The University for Peace department of Environment, Peace and Security organized a unique roundtable discussion for November 13, 2008. Entitled Crucitas gold mine: environmental, social, and legal aspects of the current controversy the roundtable addressed an ongoing saga of a Canadian mining company that is developing two pit mines in northern Costa Rica. There has been much resistance against this project; however the current Costa Rican government appears to fully support it, bending environmental laws in order to let the mining development continue. Invited to speak were John Thomas and Miguel Arriaza, both of Industrias Infinito mining company; José Francisco Castro, minister of Environment and Energy (MINAE) and Director of Geology and Mines; Heidy Murillo Quesada, representing Northern Front in opposition to mining and Conservation Federation of Costa Rica (FECON); Gladys Martínez, representing Interamerican Association for the Defense of the Environment (AIDA); and Nicolás Boeglin, a Professor of International Public Law, University of Costa Rica. With the breadth of roundtable participants, this promised to be a provocative, informed, interactive debate on the issues. And as the current government is under investigation due to the policy decisions allowing this mine to continue, this has become an international story, and UPEACE was fortunate to have all of these players speaking to the issue. Unfortunately, things were a bit rushed, and the juicy discussion that should have occurred never came into fruition.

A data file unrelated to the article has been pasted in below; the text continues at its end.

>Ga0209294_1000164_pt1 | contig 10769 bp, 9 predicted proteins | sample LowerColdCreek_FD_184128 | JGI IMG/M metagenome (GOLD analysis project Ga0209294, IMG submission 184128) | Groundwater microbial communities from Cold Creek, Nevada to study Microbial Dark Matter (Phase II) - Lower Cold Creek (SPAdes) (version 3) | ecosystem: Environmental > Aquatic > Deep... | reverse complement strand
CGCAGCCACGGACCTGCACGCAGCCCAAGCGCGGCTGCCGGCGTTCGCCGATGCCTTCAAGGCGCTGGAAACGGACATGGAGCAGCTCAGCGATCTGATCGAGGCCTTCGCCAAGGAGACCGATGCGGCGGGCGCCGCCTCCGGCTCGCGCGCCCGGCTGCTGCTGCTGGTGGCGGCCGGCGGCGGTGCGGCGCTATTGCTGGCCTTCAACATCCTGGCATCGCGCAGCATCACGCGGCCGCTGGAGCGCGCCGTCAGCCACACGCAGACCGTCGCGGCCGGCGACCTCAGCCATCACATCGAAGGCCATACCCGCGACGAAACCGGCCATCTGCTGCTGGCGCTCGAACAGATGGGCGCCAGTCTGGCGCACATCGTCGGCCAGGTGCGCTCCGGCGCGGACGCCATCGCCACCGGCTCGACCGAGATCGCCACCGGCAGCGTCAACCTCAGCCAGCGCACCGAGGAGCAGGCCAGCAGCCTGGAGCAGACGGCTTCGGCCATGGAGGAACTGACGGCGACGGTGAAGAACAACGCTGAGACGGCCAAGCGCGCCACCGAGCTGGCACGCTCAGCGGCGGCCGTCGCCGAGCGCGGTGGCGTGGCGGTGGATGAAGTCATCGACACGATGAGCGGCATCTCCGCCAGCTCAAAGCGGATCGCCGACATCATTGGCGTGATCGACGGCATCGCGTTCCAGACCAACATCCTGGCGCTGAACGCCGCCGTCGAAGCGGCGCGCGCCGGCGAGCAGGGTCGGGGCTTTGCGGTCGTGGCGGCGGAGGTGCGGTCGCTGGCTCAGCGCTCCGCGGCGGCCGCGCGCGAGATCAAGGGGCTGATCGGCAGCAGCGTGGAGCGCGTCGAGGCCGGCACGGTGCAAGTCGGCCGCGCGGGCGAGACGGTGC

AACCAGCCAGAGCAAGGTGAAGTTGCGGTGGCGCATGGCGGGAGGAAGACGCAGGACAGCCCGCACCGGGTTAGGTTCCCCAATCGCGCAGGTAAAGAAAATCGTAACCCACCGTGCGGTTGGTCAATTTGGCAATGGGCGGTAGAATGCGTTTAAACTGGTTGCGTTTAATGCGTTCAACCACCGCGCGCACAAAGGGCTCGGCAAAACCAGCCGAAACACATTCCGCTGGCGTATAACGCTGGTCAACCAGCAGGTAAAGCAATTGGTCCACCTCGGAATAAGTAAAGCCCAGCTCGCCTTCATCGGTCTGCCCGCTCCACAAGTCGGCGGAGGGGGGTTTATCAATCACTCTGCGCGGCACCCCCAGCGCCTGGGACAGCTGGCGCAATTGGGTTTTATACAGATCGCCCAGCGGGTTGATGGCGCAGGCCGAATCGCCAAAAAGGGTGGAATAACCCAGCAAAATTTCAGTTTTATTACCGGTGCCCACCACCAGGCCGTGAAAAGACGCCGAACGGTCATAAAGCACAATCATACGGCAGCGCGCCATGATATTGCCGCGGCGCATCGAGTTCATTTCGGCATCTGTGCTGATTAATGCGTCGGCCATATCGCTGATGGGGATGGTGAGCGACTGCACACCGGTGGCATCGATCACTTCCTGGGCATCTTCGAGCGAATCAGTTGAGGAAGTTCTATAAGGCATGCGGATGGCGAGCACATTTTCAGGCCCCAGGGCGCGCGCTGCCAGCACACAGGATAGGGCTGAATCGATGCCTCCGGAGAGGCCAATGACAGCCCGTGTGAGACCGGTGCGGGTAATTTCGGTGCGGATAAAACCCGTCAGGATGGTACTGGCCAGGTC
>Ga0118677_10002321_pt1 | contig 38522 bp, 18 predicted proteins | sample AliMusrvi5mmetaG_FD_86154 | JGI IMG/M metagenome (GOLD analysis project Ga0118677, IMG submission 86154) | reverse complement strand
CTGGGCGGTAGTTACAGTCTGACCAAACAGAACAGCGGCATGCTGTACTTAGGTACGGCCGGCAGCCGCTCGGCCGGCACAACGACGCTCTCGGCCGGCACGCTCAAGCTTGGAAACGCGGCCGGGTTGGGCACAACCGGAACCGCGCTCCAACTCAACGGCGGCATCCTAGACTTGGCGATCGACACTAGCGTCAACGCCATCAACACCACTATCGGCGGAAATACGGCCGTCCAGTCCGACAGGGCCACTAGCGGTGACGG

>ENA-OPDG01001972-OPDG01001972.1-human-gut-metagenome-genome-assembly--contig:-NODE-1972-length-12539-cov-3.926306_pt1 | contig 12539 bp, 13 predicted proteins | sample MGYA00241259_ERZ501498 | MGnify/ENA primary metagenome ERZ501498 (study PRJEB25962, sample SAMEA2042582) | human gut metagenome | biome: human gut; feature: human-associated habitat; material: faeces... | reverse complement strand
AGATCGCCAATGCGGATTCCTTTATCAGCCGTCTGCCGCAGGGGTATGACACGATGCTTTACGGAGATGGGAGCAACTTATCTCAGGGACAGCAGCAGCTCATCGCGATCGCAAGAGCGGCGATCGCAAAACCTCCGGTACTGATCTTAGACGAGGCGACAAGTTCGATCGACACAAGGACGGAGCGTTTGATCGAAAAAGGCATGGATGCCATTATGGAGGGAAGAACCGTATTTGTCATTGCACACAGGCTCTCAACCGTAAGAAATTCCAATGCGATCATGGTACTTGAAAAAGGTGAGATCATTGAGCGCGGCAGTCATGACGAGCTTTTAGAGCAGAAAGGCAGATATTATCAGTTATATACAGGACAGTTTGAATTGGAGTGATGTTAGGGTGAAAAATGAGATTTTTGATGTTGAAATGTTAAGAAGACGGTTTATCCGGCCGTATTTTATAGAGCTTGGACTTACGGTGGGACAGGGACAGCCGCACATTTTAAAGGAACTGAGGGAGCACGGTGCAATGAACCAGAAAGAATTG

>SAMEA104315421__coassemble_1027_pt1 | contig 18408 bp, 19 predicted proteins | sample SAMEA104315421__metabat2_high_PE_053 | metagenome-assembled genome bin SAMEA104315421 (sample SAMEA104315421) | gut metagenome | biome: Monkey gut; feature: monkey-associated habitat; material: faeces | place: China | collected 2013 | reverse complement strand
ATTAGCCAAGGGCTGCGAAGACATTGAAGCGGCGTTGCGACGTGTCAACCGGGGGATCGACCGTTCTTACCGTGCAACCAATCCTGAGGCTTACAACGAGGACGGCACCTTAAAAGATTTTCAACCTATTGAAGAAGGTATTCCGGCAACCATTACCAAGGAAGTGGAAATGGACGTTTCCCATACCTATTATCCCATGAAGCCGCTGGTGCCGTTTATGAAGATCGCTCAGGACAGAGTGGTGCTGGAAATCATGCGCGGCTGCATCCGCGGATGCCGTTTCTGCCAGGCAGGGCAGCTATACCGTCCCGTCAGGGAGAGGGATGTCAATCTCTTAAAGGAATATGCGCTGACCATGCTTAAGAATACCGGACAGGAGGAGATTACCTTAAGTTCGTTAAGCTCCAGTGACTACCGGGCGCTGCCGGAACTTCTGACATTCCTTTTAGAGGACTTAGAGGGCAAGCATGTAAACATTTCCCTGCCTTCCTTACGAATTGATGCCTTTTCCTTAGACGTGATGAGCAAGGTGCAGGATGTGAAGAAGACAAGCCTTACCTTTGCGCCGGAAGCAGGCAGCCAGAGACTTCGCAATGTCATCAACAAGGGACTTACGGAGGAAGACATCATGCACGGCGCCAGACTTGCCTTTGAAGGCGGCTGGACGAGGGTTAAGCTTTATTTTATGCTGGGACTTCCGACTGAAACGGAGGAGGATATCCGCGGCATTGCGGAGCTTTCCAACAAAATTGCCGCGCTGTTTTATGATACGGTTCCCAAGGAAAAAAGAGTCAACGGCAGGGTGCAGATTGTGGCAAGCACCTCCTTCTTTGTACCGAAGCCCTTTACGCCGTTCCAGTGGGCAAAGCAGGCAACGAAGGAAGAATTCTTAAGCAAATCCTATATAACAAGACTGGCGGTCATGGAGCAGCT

The controversial Crucitas gold mine has managed, after several stumbles, to gain approval to continue with their development plans, bypassing the environmental concerns and international laws to boot. Though two Industrias Infinito company representatives were invited, Miguel Arriaza and John Thomas, only Thomas spoke. The presentation by Thomas was clean, informative and thorough, providing little wiggle room for criticism. All environmental concerns were addressed, and Thomas insisted that the protected tree, the almendro, and the endangered bird, the green macaw, would be minimally affected by the mining development. Beyond this, the social programs, employment, infrastructure and boost to the economy created through this project more than outweigh any negative aspects of the mine.
The mine project has been in progress since 1993. The first five years or so consisted of exploration of the site, and in 2000 the actually property was acquired by the company. Shortly after this the mining concession was granted by the Costa Rican government and the Environmental Impact Study (EIS) was presented. In 2004 there was a public meeting held by Infinito, which 1300 locals attended, and astounding turnout. Though there was clearly much local concern over the project the EIS was approved in 2005, with modifications approved in 2008, and the concession was ratified, permits were obtained and construction was started.
The area in question is an International Biosphere Reserve. The Costa Rican government has actually broken environmental law by allowing the mine to proceed and a criminal investigation of President Oscar Arias and environment minister Roberto Dobles has been started by the Chief Prosecutor's Office. None of this was truly touched on.
The planned mine, an open pit mine, was described as “small” by Thomas. The processing plant is promised to be state of the art, though this is a bit of a stretch considering they plan on using cyanide for processing, a process that has proven to be environmentally costly, and is illegal in some areas of the United States. Thomas insists that this cyanide process has only received bad press, and when cyanide is broken down into its’ two elements, Carbon and Nitrogen, it is completely harmless. As it is an unstable molecule, it can easily be broken down by oxidation through sodium biphosphate, creating only water and ground rock output.